It has been argued this interpretation is reductive to the play's language, and single-mindedly closes off many avenues in the play – Kingship, courtly manners and politics are but a few concerns that are neglected by Brook. Brook's film continually attempts to alienate the viewer, with jarring, incessantly restive camera movement and unorthodox angles. The moment of Gloucester's blinding sees Brook metaphorically blind the viewer to the action by having the screen blank; a Brechtian distancing technique, exposing the artifice of cinema and the subjective power the director has. Brook opts to make the play's usual climax point – the Edmund-Edgar duel – deliberately anti-climatic. He undercuts any heroism on Edgar's part by making the fight short and brutish, devoid of any skill whatsoever – Edgar arbitrarily wins. Likewise, the fates of Goneril and Regan are dispatched with a hurried violence. This 'Lear' ends inconclusively with no hope for the future – it does not end directly with Edgar's 'The weight of this sad time' speech, but with the shot of Lear's head tilting back, gradually out of sight against a completely white sky. This expression of emptiness – both that Lear is going neither to Heaven or Hell and that things are not likely to get any better or worse.

A very impressive film, that certainly has divided critics. While the "ultimate" film "Lear" may not have been made yet (at least from the ones I have seen),this is a brilliant, bleak, Beckett-informed version. A powerful, wonderfully alienating and stark Shakespeare.

Reviewed by tonstant viewer4 / 10

Tempo, TEMPO!!!!

What's good: Alan Webb's Gloucester and Jack MacGowran's Fool both threaten to steal the picture. Webb is immensely touching in his attempted suicide, but then, I have trouble thinking of a bad Gloucester. Cyril Cusack as Albany and Tom Fleming as Kent should also be praised, and Patrick Magee is creepy as ever as Cornwall.

Henning Kristiansen's cinematography is stunning, rendering Jutland in winter the most inhospitable Learscape ever, and this is the same fellow who shot the lush "Babette's Feast" in the same general location! When Lear and friends are outside being battered by the storm, we see the ungrateful villains inside basking in the warmth of a gigantic roaring fireplace. The visual contrast has never been greater. When Poor Tom's cold, he's really cold in real snow, not just clasping himself and shivering on cue.

Peter Brook's productions often involve wholesale cuts and rearrangements, plus hefty doses of non-authorial content. Yes, this Lear is cut to the bone, the style owes much to Bergman, Beckett, Brecht, etc.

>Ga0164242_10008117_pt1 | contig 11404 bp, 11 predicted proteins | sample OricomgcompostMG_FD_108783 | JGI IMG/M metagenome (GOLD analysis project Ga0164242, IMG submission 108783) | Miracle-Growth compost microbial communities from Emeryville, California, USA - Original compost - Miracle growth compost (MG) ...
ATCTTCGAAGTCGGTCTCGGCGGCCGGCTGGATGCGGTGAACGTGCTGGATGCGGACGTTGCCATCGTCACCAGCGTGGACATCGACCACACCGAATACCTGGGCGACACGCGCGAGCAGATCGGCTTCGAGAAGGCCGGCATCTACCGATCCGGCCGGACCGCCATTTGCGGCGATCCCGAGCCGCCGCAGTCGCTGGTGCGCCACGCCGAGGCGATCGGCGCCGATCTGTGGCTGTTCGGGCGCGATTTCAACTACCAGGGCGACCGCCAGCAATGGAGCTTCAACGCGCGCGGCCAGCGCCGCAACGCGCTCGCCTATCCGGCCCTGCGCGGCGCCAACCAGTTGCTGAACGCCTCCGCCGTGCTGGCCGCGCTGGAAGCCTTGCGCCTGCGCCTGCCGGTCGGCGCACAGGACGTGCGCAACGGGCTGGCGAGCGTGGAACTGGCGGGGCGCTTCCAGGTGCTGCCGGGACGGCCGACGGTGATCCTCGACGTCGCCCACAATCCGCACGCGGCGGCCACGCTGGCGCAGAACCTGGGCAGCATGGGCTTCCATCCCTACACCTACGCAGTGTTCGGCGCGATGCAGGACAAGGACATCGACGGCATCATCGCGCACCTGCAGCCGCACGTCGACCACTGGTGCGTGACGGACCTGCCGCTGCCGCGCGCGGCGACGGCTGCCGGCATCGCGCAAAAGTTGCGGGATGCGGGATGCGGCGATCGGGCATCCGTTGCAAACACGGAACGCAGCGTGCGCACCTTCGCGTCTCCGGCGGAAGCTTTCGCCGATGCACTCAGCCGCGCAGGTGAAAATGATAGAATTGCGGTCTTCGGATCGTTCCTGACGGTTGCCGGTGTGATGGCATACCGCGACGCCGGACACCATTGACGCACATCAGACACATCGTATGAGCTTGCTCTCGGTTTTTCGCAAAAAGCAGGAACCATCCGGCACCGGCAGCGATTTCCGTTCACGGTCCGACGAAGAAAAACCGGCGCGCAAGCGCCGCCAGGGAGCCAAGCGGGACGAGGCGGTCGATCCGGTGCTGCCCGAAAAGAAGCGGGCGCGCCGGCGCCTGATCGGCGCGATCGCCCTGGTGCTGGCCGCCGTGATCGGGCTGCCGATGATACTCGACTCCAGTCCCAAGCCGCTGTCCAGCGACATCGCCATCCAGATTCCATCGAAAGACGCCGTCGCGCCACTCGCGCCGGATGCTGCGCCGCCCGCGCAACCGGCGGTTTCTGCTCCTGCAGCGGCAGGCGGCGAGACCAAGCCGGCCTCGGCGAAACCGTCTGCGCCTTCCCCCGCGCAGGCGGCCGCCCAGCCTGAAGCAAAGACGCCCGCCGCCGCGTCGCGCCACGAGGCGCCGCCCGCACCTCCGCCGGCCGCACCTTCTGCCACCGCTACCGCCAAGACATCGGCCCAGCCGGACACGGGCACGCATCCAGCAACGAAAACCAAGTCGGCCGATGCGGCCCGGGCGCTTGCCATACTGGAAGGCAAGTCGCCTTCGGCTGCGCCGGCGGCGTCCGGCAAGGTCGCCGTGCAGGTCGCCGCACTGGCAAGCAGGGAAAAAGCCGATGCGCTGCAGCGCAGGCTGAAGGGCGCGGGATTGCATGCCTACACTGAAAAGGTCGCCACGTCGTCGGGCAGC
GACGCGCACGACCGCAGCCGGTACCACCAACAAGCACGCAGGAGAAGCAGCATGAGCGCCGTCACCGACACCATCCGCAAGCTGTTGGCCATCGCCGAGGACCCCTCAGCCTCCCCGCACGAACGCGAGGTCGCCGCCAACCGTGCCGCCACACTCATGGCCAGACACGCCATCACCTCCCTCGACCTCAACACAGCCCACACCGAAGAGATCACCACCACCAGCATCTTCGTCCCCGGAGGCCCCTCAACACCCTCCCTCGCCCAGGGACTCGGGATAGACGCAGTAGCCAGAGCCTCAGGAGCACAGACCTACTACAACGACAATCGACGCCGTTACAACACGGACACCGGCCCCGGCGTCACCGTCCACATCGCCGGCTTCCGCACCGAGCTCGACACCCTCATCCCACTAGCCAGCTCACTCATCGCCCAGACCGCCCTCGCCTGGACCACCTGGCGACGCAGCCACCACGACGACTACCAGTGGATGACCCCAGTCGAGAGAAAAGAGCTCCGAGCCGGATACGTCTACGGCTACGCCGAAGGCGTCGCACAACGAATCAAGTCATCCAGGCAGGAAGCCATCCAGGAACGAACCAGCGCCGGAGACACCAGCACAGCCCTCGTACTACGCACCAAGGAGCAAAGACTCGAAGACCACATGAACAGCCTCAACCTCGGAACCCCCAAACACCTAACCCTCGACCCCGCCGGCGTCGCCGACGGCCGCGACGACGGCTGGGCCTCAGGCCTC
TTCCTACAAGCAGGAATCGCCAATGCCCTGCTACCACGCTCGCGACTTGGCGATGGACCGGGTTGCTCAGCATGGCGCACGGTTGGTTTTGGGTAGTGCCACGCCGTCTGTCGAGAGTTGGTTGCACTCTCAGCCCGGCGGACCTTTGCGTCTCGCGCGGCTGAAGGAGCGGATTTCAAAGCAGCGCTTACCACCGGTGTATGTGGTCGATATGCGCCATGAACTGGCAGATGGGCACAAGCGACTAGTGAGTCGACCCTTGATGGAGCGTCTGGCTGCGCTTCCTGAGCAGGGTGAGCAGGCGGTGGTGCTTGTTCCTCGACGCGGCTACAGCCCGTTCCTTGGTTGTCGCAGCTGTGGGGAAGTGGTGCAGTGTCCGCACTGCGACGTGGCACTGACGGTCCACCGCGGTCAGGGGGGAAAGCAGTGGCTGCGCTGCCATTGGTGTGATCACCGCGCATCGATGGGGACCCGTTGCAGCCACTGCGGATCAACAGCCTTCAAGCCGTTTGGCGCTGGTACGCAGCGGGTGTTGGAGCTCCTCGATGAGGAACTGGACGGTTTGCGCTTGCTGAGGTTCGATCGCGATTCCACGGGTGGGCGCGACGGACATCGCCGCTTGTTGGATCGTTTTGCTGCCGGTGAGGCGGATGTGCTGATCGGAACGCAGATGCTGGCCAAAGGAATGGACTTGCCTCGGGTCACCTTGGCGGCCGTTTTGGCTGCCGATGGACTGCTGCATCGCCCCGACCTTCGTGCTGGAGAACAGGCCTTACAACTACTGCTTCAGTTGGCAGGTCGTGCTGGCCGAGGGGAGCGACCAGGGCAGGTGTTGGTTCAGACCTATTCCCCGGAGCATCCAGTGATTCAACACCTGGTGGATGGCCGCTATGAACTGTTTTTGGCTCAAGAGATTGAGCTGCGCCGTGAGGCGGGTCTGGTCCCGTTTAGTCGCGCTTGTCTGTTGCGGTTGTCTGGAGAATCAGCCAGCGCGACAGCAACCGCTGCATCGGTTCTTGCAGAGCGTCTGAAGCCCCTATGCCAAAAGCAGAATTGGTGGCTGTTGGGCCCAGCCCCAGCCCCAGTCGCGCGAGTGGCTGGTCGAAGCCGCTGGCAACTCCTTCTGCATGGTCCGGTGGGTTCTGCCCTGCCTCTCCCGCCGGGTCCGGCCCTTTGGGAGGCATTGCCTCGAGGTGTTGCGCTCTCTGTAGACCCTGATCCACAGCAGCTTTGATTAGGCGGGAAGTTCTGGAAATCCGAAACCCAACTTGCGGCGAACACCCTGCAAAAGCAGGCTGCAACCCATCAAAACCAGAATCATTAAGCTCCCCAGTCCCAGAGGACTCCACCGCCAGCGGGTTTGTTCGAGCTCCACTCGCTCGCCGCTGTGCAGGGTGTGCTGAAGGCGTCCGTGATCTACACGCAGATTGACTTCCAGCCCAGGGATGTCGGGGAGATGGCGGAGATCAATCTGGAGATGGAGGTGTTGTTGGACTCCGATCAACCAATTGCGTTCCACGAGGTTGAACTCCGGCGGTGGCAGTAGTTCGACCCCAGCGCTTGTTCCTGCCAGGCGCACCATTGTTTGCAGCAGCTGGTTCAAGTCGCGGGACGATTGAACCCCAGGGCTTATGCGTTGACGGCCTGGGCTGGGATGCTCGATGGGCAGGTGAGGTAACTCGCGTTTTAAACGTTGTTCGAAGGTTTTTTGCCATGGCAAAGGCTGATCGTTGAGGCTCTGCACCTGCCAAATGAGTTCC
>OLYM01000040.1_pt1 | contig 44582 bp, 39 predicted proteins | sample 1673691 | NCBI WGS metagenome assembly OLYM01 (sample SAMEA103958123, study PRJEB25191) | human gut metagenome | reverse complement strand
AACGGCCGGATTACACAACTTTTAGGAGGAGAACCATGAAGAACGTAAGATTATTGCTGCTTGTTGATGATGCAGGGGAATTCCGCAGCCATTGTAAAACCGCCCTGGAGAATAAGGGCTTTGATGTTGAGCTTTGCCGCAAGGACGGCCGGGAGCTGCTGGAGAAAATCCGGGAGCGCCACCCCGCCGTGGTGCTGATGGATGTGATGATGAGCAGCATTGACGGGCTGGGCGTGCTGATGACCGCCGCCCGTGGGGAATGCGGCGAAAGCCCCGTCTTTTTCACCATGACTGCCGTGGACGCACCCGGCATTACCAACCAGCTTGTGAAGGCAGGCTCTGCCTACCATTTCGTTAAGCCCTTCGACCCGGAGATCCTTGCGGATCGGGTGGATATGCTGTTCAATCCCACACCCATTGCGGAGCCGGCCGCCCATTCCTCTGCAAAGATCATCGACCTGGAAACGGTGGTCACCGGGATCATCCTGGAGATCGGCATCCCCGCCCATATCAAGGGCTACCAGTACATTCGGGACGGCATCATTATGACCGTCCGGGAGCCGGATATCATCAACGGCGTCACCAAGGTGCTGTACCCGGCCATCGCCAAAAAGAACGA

The criminal waste is that Paul Scofield was a major Lear of his generation, and it's gutted here. His magnificent voice is thinned out to a thread, and much of the time the character is distant, veiled and under-energized. His disintegration arouses pity, but no audience involvement. We watch him die from a million miles away, and lose more than we gain with this application of alienation technique.

By the same token, Irene Worth's whispered Goneril is not the volcano we want. For example, she is incapable of expressing lust for Edmund, and that's a crucial omission, not in the text, but in the performance. Two fine actors are caught at considerably less than their best, giving the director what he wanted.

The energy level all around is a bit low, which kills much of what remains of Shakespeare's language, but what really hurts is the leaden pace. Considering half the play is missing, we start slowly, and after Gloucester hits the beach, grind to a complete halt. Entropy is total. Even with the text gutted and filleted, the last half hour of the film feels longer than many complete plays.

For DVD versions with complete texts, don't overlook Jonathan Miller's neurologically-informed production for the BBC with Michael Hordern and Brenda Blethyn. The more mainstream, star-studded Olivier video is an automatic choice for many.

However, another abbreviated version directed by Peter Brook features perhaps the best reading of Shakespeare's Lear of them all, from Orson Welles. This 90-minute condensation from the early days of live television also features Alan Badel, Beatrice Straight and Micheal MacLiammoir. First you must get past the resourceful but limited visuals, two cameras in a single studio running the whole play live without a break. The reward is that no one, no one does Lear's poetry more clearly, simply, powerfully and beautifully than Orson Welles.